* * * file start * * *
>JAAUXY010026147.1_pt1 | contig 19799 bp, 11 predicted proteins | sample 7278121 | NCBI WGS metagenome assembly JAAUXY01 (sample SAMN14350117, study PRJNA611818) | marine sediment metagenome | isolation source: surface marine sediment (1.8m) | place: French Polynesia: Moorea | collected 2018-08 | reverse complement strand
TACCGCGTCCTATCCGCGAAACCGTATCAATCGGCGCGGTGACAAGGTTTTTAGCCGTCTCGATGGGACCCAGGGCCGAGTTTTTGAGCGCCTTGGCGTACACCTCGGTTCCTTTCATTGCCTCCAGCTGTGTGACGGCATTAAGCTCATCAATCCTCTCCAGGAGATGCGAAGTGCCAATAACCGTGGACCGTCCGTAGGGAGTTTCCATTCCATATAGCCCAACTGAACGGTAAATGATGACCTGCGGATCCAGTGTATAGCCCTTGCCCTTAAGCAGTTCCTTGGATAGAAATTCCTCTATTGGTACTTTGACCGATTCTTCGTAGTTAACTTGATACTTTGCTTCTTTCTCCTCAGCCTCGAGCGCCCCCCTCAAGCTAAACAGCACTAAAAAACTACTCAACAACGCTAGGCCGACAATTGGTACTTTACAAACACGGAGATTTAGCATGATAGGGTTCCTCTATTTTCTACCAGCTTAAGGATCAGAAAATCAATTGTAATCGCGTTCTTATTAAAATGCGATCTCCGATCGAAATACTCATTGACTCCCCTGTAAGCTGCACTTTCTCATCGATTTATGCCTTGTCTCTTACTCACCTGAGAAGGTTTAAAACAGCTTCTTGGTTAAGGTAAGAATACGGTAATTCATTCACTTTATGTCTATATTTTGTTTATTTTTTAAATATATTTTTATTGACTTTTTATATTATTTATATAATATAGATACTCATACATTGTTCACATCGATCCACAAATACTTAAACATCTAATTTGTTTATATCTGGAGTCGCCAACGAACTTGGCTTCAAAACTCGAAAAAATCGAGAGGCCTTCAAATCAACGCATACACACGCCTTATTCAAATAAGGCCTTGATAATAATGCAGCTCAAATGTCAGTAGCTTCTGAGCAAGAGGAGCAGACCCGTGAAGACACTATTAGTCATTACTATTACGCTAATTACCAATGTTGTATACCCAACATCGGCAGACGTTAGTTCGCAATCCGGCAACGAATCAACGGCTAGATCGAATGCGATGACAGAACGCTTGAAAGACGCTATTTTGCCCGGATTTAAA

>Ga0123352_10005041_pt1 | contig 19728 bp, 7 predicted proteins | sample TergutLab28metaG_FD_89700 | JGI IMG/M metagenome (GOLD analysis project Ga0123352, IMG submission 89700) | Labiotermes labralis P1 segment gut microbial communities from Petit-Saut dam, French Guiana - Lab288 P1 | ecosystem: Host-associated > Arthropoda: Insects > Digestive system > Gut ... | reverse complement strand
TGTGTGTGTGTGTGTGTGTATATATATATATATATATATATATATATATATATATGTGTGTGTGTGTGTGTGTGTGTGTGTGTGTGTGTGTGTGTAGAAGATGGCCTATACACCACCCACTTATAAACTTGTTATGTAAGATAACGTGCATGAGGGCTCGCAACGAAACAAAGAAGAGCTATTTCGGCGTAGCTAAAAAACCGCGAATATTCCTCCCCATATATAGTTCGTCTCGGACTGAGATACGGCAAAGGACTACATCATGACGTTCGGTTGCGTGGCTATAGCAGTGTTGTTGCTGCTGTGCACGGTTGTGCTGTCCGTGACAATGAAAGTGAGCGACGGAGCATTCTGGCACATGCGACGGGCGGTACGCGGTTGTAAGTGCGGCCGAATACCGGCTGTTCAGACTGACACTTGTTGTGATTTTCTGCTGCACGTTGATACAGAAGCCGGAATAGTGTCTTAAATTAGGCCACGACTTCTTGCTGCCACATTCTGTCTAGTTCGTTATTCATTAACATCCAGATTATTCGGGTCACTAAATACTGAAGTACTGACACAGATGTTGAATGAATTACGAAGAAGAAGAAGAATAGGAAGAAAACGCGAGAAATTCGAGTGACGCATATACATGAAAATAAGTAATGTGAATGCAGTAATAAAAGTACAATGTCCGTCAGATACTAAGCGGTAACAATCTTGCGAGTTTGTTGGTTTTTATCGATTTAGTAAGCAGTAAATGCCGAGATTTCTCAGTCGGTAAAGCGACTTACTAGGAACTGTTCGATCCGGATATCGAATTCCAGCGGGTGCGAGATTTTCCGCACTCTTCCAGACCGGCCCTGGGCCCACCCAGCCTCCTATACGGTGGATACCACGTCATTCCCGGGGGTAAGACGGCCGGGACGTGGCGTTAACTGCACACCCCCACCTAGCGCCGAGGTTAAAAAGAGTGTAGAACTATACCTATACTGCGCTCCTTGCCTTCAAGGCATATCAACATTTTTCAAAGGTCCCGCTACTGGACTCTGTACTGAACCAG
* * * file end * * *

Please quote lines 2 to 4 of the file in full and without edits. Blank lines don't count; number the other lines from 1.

TACCGCGTCCTATCCGCGAAACCGTATCAATCGGCGCGGTGACAAGGTTTTTAGCCGTCTCGATGGGACCCAGGGCCGAGTTTTTGAGCGCCTTGGCGTACACCTCGGTTCCTTTCATTGCCTCCAGCTGTGTGACGGCATTAAGCTCATCAATCCTCTCCAGGAGATGCGAAGTGCCAATAACCGTGGACCGTCCGTAGGGAGTTTCCATTCCATATAGCCCAACTGAACGGTAAATGATGACCTGCGGATCCAGTGTATAGCCCTTGCCCTTAAGCAGTTCCTTGGATAGAAATTCCTCTATTGGTACTTTGACCGATTCTTCGTAGTTAACTTGATACTTTGCTTCTTTCTCCTCAGCCTCGAGCGCCCCCCTCAAGCTAAACAGCACTAAAAAACTACTCAACAACGCTAGGCCGACAATTGGTACTTTACAAACACGGAGATTTAGCATGATAGGGTTCCTCTATTTTCTACCAGCTTAAGGATCAGAAAATCAATTGTAATCGCGTTCTTATTAAAATGCGATCTCCGATCGAAATACTCATTGACTCCCCTGTAAGCTGCACTTTCTCATCGATTTATGCCTTGTCTCTTACTCACCTGAGAAGGTTTAAAACAGCTTCTTGGTTAAGGTAAGAATACGGTAATTCATTCACTTTATGTCTATATTTTGTTTATTTTTTAAATATATTTTTATTGACTTTTTATATTATTTATATAATATAGATACTCATACATTGTTCACATCGATCCACAAATACTTAAACATCTAATTTGTTTATATCTGGAGTCGCCAACGAACTTGGCTTCAAAACTCGAAAAAATCGAGAGGCCTTCAAATCAACGCATACACACGCCTTATTCAAATAAGGCCTTGATAATAATGCAGCTCAAATGTCAGTAGCTTCTGAGCAAGAGGAGCAGACCCGTGAAGACACTATTAGTCATTACTATTACGCTAATTACCAATGTTGTATACCCAACATCGGCAGACGTTAGTTCGCAATCCGGCAACGAATCAACGGCTAGATCGAATGCGATGACAGAACGCTTGAAAGACGCTATTTTGCCCGGATTTAAA

>Ga0123352_10005041_pt1 | contig 19728 bp, 7 predicted proteins | sample TergutLab28metaG_FD_89700 | JGI IMG/M metagenome (GOLD analysis project Ga0123352, IMG submission 89700) | Labiotermes labralis P1 segment gut microbial communities from Petit-Saut dam, French Guiana - Lab288 P1 | ecosystem: Host-associated > Arthropoda: Insects > Digestive system > Gut ... | reverse complement strand
TGTGTGTGTGTGTGTGTGTATATATATATATATATATATATATATATATATATATGTGTGTGTGTGTGTGTGTGTGTGTGTGTGTGTGTGTGTGTAGAAGATGGCCTATACACCACCCACTTATAAACTTGTTATGTAAGATAACGTGCATGAGGGCTCGCAACGAAACAAAGAAGAGCTATTTCGGCGTAGCTAAAAAACCGCGAATATTCCTCCCCATATATAGTTCGTCTCGGACTGAGATACGGCAAAGGACTACATCATGACGTTCGGTTGCGTGGCTATAGCAGTGTTGTTGCTGCTGTGCACGGTTGTGCTGTCCGTGACAATGAAAGTGAGCGACGGAGCATTCTGGCACATGCGACGGGCGGTACGCGGTTGTAAGTGCGGCCGAATACCGGCTGTTCAGACTGACACTTGTTGTGATTTTCTGCTGCACGTTGATACAGAAGCCGGAATAGTGTCTTAAATTAGGCCACGACTTCTTGCTGCCACATTCTGTCTAGTTCGTTATTCATTAACATCCAGATTATTCGGGTCACTAAATACTGAAGTACTGACACAGATGTTGAATGAATTACGAAGAAGAAGAAGAATAGGAAGAAAACGCGAGAAATTCGAGTGACGCATATACATGAAAATAAGTAATGTGAATGCAGTAATAAAAGTACAATGTCCGTCAGATACTAAGCGGTAACAATCTTGCGAGTTTGTTGGTTTTTATCGATTTAGTAAGCAGTAAATGCCGAGATTTCTCAGTCGGTAAAGCGACTTACTAGGAACTGTTCGATCCGGATATCGAATTCCAGCGGGTGCGAGATTTTCCGCACTCTTCCAGACCGGCCCTGGGCCCACCCAGCCTCCTATACGGTGGATACCACGTCATTCCCGGGGGTAAGACGGCCGGGACGTGGCGTTAACTGCACACCCCCACCTAGCGCCGAGGTTAAAAAGAGTGTAGAACTATACCTATACTGCGCTCCTTGCCTTCAAGGCATATCAACATTTTTCAAAGGTCCCGCTACTGGACTCTGTACTGAACCAG